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Calculating temperature given altitude

  • Thread starter moonman239
  • Start date
  • #1
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Homework Statement


I am trying to figure out how to calculate the temperature at any given altitude in the troposphere.

Homework Equations


Let P=air pressure, V=volume of air above a given altitude, n=number of moles of gas, R=the ideal gas constant, T=temperature, and h=height above sea levelX1 and X2 = the value of X at geographic point 1 and point 2.

PV=nRT (the ideal gas law)
Volume of a sphere = 4/3*pi*radius3
Surface area of a sphere = 4*pi*radius2

The Attempt at a Solution


P1/ P2 = V1nRT1 / V2nRT2.

Now, we don't need to know what n and R are, because they are cancelled out of the equation. So ignore them. We are now left with P1/P2 = V1/V2 * T1/T2.

V = 4/3*pi*radius of troposphere - (4/3 * pi * (6371.5+h))
V1 / V2 is pretty obvious and can't be simplified.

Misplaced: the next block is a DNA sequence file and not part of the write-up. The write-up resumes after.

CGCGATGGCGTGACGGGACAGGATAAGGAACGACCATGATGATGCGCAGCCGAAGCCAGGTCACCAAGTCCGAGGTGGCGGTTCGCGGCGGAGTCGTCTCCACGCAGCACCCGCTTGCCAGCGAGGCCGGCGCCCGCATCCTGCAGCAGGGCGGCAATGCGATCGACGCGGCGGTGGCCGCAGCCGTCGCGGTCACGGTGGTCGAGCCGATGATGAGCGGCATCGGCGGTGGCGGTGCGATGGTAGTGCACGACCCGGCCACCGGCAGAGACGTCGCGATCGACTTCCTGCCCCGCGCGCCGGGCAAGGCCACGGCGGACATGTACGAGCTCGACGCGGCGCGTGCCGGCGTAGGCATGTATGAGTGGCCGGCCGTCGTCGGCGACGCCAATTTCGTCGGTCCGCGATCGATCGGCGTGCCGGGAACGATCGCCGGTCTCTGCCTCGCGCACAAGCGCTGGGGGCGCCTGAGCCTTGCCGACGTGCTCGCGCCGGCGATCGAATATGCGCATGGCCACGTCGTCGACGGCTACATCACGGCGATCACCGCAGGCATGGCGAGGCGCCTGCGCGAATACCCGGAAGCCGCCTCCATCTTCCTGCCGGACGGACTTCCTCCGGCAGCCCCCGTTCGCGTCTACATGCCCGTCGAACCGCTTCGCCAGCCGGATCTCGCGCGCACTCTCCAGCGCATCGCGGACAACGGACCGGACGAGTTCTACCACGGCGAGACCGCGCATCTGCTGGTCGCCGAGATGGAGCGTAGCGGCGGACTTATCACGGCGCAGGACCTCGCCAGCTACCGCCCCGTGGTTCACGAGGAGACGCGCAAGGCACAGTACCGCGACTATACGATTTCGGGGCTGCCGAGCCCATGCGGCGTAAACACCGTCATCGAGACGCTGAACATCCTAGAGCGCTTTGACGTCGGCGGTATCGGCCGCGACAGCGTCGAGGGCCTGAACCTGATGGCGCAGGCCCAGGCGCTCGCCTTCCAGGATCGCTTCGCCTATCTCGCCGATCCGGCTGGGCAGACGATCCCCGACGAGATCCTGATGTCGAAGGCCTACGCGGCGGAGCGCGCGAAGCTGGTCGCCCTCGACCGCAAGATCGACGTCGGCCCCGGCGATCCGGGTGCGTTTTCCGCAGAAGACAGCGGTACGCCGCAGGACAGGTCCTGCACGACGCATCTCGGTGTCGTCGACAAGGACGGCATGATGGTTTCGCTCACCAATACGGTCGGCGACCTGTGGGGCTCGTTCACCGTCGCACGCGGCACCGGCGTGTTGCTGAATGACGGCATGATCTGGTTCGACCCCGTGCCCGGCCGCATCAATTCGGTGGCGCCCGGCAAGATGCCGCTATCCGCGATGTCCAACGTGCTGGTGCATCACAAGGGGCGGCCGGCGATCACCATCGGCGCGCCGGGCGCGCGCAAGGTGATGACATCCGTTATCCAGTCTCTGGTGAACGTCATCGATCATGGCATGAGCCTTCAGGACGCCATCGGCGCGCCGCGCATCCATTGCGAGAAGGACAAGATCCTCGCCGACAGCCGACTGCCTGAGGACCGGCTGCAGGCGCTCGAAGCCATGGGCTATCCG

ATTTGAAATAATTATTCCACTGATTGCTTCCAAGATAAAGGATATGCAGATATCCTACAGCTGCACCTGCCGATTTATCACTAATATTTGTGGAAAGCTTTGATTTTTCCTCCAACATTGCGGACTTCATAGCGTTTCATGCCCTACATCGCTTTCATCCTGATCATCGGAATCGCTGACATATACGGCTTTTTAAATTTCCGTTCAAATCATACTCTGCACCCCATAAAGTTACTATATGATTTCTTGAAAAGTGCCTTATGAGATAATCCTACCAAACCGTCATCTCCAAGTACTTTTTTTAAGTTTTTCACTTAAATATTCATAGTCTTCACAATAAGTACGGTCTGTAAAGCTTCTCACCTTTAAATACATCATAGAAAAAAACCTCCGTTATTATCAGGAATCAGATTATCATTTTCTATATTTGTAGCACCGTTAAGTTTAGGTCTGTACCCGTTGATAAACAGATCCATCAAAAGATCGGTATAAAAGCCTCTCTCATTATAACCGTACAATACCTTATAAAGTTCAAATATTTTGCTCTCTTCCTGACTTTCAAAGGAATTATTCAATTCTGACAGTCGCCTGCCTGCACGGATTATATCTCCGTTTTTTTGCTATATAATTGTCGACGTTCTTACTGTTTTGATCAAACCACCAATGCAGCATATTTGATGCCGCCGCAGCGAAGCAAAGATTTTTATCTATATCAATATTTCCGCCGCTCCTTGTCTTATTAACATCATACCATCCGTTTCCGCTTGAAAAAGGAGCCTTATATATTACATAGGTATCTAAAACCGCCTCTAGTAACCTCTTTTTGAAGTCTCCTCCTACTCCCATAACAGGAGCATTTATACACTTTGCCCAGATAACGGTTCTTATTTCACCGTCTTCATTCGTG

Last edited:

Answers and Replies

  • #2
148
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The main problem that I see with this is that fall off in pressure is governed more by the barometric equation p= p0 exp (–h/A) where A is roughly 7 km, than by an increase in available volume at greater height.

I do not know how meteorologists do this calculation, but the recommendation of the ICAO Standard atmosphere is that the temperature will fall at a constant rate of 0.0065 °C/m up to 11 km altitude in the temperate zone. Obviously that is an "other things being equal" calculation that cannot take account of local atmospheric conditions.
 

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